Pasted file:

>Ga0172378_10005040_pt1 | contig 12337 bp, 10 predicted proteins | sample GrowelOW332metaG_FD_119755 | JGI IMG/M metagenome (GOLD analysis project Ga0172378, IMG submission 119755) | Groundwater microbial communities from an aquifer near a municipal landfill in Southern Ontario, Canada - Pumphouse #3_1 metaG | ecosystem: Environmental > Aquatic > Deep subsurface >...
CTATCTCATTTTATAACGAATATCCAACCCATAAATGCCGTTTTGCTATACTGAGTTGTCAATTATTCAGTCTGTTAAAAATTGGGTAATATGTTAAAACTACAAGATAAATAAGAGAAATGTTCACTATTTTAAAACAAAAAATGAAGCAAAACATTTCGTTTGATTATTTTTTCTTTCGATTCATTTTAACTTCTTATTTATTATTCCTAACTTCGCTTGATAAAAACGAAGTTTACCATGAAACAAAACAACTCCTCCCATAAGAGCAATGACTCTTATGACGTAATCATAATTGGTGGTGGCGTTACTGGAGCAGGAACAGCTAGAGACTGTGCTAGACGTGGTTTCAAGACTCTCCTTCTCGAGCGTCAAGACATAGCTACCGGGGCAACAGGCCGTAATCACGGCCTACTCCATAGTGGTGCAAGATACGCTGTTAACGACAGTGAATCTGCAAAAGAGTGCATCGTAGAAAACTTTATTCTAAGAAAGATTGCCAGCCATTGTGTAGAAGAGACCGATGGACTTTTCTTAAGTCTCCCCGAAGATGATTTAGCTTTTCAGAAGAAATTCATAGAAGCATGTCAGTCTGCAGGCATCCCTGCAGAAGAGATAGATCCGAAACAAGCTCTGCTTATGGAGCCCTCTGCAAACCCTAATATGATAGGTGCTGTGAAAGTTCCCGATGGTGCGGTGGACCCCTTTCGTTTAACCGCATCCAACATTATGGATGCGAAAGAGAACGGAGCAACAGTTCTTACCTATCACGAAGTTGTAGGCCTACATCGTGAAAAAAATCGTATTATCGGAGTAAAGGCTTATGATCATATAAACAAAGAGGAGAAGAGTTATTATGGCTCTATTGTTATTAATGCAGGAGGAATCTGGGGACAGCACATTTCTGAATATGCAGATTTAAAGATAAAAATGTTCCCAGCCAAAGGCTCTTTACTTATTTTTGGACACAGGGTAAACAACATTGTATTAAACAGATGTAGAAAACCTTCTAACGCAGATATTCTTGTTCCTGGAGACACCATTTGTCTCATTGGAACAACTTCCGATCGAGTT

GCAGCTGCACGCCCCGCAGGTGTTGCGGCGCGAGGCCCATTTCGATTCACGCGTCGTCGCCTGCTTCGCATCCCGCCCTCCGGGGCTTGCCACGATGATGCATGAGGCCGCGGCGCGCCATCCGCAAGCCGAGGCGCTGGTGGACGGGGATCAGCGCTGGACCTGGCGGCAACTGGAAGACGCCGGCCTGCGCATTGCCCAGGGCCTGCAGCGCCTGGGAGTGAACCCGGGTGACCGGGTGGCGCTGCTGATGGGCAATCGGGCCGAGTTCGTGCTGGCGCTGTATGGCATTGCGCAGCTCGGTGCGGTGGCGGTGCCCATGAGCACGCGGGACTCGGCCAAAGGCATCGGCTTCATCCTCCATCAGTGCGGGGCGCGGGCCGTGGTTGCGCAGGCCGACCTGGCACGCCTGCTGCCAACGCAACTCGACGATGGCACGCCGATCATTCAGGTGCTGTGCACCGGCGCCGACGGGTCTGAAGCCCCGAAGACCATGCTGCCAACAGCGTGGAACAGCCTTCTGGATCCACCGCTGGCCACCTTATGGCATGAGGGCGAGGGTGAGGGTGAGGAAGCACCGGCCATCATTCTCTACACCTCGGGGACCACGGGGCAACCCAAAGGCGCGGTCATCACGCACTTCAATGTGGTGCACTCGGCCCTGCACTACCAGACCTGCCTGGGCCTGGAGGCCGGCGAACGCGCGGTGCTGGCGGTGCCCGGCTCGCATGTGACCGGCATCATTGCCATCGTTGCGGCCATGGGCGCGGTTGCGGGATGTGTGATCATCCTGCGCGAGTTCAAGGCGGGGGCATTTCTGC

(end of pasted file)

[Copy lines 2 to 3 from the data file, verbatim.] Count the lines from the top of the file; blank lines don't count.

CTATCTCATTTTATAACGAATATCCAACCCATAAATGCCGTTTTGCTATACTGAGTTGTCAATTATTCAGTCTGTTAAAAATTGGGTAATATGTTAAAACTACAAGATAAATAAGAGAAATGTTCACTATTTTAAAACAAAAAATGAAGCAAAACATTTCGTTTGATTATTTTTTCTTTCGATTCATTTTAACTTCTTATTTATTATTCCTAACTTCGCTTGATAAAAACGAAGTTTACCATGAAACAAAACAACTCCTCCCATAAGAGCAATGACTCTTATGACGTAATCATAATTGGTGGTGGCGTTACTGGAGCAGGAACAGCTAGAGACTGTGCTAGACGTGGTTTCAAGACTCTCCTTCTCGAGCGTCAAGACATAGCTACCGGGGCAACAGGCCGTAATCACGGCCTACTCCATAGTGGTGCAAGATACGCTGTTAACGACAGTGAATCTGCAAAAGAGTGCATCGTAGAAAACTTTATTCTAAGAAAGATTGCCAGCCATTGTGTAGAAGAGACCGATGGACTTTTCTTAAGTCTCCCCGAAGATGATTTAGCTTTTCAGAAGAAATTCATAGAAGCATGTCAGTCTGCAGGCATCCCTGCAGAAGAGATAGATCCGAAACAAGCTCTGCTTATGGAGCCCTCTGCAAACCCTAATATGATAGGTGCTGTGAAAGTTCCCGATGGTGCGGTGGACCCCTTTCGTTTAACCGCATCCAACATTATGGATGCGAAAGAGAACGGAGCAACAGTTCTTACCTATCACGAAGTTGTAGGCCTACATCGTGAAAAAAATCGTATTATCGGAGTAAAGGCTTATGATCATATAAACAAAGAGGAGAAGAGTTATTATGGCTCTATTGTTATTAATGCAGGAGGAATCTGGGGACAGCACATTTCTGAATATGCAGATTTAAAGATAAAAATGTTCCCAGCCAAAGGCTCTTTACTTATTTTTGGACACAGGGTAAACAACATTGTATTAAACAGATGTAGAAAACCTTCTAACGCAGATATTCTTGTTCCTGGAGACACCATTTGTCTCATTGGAACAACTTCCGATCGAGTT

GCAGCTGCACGCCCCGCAGGTGTTGCGGCGCGAGGCCCATTTCGATTCACGCGTCGTCGCCTGCTTCGCATCCCGCCCTCCGGGGCTTGCCACGATGATGCATGAGGCCGCGGCGCGCCATCCGCAAGCCGAGGCGCTGGTGGACGGGGATCAGCGCTGGACCTGGCGGCAACTGGAAGACGCCGGCCTGCGCATTGCCCAGGGCCTGCAGCGCCTGGGAGTGAACCCGGGTGACCGGGTGGCGCTGCTGATGGGCAATCGGGCCGAGTTCGTGCTGGCGCTGTATGGCATTGCGCAGCTCGGTGCGGTGGCGGTGCCCATGAGCACGCGGGACTCGGCCAAAGGCATCGGCTTCATCCTCCATCAGTGCGGGGCGCGGGCCGTGGTTGCGCAGGCCGACCTGGCACGCCTGCTGCCAACGCAACTCGACGATGGCACGCCGATCATTCAGGTGCTGTGCACCGGCGCCGACGGGTCTGAAGCCCCGAAGACCATGCTGCCAACAGCGTGGAACAGCCTTCTGGATCCACCGCTGGCCACCTTATGGCATGAGGGCGAGGGTGAGGGTGAGGAAGCACCGGCCATCATTCTCTACACCTCGGGGACCACGGGGCAACCCAAAGGCGCGGTCATCACGCACTTCAATGTGGTGCACTCGGCCCTGCACTACCAGACCTGCCTGGGCCTGGAGGCCGGCGAACGCGCGGTGCTGGCGGTGCCCGGCTCGCATGTGACCGGCATCATTGCCATCGTTGCGGCCATGGGCGCGGTTGCGGGATGTGTGATCATCCTGCGCGAGTTCAAGGCGGGGGCATTTCTGC